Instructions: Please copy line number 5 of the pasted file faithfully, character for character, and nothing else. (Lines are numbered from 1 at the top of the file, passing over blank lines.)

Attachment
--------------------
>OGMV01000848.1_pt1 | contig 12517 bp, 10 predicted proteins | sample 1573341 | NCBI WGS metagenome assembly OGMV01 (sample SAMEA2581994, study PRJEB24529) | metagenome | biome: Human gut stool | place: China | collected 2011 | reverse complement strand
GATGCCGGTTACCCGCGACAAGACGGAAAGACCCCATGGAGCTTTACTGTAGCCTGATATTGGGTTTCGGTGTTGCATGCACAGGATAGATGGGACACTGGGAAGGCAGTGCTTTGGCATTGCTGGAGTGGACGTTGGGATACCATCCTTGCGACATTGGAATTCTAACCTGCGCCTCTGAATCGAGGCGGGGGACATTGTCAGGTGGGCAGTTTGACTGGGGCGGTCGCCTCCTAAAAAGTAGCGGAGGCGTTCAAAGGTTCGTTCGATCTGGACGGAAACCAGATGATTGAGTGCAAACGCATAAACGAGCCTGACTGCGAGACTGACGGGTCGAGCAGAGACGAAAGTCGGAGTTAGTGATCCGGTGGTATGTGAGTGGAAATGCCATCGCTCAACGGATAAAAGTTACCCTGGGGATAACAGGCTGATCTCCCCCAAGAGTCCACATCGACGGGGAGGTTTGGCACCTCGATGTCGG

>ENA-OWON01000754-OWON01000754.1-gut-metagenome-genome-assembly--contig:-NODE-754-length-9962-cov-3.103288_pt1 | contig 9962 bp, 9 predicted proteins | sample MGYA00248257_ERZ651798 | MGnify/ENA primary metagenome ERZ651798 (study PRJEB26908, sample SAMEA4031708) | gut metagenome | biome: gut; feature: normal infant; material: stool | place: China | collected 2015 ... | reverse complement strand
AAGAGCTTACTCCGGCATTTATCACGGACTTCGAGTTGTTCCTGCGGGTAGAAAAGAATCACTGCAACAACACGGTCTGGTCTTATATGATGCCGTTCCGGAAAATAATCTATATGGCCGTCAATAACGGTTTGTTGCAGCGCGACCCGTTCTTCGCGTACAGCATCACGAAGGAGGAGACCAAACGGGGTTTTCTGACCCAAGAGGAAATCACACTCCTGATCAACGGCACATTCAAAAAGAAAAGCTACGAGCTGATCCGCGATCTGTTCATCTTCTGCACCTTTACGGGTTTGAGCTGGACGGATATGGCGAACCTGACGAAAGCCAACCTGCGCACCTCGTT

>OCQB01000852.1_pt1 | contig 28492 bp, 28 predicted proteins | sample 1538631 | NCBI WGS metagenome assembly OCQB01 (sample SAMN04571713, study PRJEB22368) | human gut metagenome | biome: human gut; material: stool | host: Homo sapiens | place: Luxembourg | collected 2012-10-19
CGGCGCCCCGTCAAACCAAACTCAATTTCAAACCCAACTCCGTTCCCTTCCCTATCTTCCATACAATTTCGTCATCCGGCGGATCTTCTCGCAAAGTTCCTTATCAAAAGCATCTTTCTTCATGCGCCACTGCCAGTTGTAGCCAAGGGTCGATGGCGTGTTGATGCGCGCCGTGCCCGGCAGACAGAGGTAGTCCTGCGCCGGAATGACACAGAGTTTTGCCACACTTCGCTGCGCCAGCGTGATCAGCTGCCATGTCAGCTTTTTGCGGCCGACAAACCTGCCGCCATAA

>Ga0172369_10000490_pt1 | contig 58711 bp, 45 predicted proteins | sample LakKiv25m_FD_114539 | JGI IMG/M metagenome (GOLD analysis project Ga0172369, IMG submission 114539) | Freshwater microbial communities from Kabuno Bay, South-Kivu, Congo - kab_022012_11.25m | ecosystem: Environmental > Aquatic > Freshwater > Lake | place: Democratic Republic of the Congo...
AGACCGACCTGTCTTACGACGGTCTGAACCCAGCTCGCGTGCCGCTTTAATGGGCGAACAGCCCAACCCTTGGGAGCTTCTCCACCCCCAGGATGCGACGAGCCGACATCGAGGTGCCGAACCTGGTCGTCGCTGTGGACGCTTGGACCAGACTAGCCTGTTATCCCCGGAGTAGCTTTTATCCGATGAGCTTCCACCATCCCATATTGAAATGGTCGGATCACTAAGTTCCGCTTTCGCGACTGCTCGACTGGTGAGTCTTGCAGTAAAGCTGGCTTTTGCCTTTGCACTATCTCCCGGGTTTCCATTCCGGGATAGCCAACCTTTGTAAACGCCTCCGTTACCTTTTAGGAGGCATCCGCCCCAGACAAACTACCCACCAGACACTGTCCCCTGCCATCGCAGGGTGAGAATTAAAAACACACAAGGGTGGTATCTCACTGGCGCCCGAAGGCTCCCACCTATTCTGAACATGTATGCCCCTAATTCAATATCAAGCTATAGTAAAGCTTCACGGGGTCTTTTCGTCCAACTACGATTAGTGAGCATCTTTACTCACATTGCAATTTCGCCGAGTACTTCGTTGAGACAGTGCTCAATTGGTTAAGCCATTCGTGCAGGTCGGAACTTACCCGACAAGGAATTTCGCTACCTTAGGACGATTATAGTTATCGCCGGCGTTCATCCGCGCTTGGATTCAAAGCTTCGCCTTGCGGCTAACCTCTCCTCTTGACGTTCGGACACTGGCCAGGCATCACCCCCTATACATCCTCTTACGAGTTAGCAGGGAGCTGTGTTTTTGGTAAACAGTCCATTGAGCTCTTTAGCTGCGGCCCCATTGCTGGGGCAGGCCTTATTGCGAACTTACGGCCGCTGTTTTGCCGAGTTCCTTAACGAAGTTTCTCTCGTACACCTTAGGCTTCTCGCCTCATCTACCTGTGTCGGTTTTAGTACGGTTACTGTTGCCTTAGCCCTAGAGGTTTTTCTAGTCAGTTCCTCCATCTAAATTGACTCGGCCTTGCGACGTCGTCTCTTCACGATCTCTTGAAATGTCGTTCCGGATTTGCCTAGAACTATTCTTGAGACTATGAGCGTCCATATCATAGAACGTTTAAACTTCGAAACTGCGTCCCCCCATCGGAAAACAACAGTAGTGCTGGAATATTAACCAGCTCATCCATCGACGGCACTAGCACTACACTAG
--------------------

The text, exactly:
>OCQB01000852.1_pt1 | contig 28492 bp, 28 predicted proteins | sample 1538631 | NCBI WGS metagenome assembly OCQB01 (sample SAMN04571713, study PRJEB22368) | human gut metagenome | biome: human gut; material: stool | host: Homo sapiens | place: Luxembourg | collected 2012-10-19